The truth is that buyers are looking for value and will be willing to pay up if they think they are getting a good deal. However, if you price yourself too high, you might turn off some potential buyers.
And if, after a while, you fail to sell the practice at the high price point ( which is likely), it becomes shopworn. Then human psychology kicks in- buyers will equate the high price tag with poor sales because they think, “if this place were really worth X amount of dollars, it wouldn’t still be in the market – something must be wrong with the practice.
We have seen it a thousand times- trust us, it doesn’t end well.
So how do you get it right?
The secret boils down to all we have discussed so far- and also that you need an experienced team in your corner who can guide you through the process and make sure everything is done correctly.
Step 3 – Closing The Deal
When buyer comes along, you need to do these three things:
- Due diligence
- Making the decisions official (Documentation)
Diligence: 2 Key Concerns
What is due diligence?
Due diligence is the careful investigation into all aspects of a business before signing a contract and becoming liable for its obligations. When selling your practice, many things need to be investigated before the final process.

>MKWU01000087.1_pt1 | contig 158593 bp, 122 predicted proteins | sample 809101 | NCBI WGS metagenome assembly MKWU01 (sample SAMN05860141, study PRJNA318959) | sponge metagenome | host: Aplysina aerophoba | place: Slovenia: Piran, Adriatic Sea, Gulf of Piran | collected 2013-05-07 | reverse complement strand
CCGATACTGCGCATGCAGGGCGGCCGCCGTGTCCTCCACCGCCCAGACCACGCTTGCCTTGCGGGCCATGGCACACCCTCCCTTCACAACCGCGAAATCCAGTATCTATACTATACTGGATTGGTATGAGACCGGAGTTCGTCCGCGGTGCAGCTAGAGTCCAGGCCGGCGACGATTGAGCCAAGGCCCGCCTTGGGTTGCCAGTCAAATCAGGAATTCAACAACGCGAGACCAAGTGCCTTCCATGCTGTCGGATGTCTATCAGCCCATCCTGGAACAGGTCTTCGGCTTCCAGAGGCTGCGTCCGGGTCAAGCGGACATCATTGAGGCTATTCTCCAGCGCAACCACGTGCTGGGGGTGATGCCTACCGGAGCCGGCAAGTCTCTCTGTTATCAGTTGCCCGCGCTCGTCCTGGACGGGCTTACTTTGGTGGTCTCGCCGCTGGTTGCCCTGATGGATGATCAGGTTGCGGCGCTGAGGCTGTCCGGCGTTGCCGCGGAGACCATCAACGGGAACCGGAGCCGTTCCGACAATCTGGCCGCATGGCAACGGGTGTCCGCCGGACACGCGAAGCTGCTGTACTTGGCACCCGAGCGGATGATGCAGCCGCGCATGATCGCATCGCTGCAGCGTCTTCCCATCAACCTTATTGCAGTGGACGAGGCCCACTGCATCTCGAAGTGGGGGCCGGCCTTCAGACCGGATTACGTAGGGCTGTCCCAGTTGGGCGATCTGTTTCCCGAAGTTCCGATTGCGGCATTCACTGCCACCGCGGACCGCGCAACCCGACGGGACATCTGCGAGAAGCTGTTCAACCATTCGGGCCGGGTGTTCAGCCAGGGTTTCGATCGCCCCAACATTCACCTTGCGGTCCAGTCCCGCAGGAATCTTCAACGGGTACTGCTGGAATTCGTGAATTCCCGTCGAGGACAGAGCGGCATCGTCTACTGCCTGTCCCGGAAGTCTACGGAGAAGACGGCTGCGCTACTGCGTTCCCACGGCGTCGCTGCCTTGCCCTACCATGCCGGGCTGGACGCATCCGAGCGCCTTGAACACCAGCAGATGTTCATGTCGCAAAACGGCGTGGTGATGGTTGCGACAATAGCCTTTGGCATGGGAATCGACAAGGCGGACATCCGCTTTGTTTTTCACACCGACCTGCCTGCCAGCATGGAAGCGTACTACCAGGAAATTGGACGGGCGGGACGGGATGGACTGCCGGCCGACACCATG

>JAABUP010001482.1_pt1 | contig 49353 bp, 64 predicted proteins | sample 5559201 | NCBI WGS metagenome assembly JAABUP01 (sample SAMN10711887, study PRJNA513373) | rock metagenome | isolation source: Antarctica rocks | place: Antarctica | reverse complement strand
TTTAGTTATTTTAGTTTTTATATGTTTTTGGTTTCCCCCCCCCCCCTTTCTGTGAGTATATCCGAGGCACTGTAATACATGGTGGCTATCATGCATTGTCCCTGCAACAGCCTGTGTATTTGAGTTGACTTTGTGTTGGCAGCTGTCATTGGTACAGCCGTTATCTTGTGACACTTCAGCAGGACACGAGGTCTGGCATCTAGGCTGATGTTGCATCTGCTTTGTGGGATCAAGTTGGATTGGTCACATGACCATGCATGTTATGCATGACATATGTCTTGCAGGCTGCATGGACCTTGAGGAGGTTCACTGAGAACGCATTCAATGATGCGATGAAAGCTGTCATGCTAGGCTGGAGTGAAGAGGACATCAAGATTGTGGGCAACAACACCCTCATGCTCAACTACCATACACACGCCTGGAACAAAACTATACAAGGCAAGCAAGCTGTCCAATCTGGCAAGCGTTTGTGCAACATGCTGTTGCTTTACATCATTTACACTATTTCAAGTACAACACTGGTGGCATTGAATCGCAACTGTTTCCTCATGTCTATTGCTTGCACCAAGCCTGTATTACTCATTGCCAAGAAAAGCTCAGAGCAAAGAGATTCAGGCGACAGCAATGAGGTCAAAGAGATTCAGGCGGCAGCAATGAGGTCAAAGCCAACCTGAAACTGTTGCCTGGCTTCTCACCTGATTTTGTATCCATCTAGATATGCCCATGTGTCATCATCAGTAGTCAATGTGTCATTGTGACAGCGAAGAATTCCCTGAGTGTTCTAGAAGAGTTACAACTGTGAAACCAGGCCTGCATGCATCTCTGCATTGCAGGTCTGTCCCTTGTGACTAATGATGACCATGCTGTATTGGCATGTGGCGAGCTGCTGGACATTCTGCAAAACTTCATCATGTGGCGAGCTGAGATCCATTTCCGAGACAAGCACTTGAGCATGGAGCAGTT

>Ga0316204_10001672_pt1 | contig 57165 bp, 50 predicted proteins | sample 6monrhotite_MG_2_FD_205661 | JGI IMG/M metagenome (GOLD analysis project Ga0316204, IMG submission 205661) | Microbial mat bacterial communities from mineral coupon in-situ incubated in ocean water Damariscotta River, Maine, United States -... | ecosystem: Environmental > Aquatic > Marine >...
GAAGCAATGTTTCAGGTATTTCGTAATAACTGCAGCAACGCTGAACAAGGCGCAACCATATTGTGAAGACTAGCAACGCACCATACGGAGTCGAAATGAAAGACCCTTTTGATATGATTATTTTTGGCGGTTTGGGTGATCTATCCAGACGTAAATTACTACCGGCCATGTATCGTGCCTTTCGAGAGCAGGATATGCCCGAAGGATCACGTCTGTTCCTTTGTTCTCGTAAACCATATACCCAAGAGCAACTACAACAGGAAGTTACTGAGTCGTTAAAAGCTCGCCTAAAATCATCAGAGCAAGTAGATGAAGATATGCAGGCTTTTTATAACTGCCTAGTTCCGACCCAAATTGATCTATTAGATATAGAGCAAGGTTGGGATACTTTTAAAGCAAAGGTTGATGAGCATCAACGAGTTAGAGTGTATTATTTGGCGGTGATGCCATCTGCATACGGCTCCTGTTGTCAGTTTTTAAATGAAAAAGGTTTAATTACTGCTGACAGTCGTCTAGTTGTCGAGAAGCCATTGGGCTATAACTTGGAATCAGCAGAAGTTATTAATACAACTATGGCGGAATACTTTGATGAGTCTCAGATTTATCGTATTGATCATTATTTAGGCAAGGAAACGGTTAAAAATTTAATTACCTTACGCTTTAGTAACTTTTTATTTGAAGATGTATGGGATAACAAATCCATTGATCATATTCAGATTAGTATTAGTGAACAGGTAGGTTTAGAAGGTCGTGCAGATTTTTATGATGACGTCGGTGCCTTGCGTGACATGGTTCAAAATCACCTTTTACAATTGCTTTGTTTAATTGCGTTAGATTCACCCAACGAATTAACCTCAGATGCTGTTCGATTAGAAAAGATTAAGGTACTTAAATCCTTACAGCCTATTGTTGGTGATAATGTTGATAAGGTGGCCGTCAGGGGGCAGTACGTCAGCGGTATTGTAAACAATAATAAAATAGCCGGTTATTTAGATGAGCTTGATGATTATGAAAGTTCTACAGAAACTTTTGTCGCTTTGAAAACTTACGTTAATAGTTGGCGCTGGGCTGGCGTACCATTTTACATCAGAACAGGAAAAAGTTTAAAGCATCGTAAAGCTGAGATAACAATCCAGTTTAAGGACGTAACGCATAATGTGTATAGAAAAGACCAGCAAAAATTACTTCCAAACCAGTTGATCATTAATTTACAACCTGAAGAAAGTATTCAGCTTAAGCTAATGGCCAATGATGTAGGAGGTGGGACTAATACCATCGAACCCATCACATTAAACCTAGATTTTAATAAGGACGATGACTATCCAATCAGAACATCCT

Buyer’s financial standing : Diligence is about investigating the buyer’s financial strength.
Legal matters : Things like litigation history must be checked before the deal is closed. If there are outstanding lawsuits or other issues that could cause problems after closing, you need to know about them to decide whether or not to proceed with the sale.
Note: This is not an exhaustive list of all concerns that should be addressed in a due diligence investigation. Get in touch with our expert today for more information on due diligence investigations.
Negotiating The Sales Contract
Contract negotiations have a single purpose- to strike a deal that works for both parties.
In other words:
You and the buyer will be talking about the elements of a sale. You will discuss them, weigh the pros and cons of each element, and come to an agreement that represents both parties’ needs.
Important elements when negotiating a vet practice sales contract
In this section, we will go over some very vital elements you should consider when negotiating a veterinary practice sales contract.
Form of Sale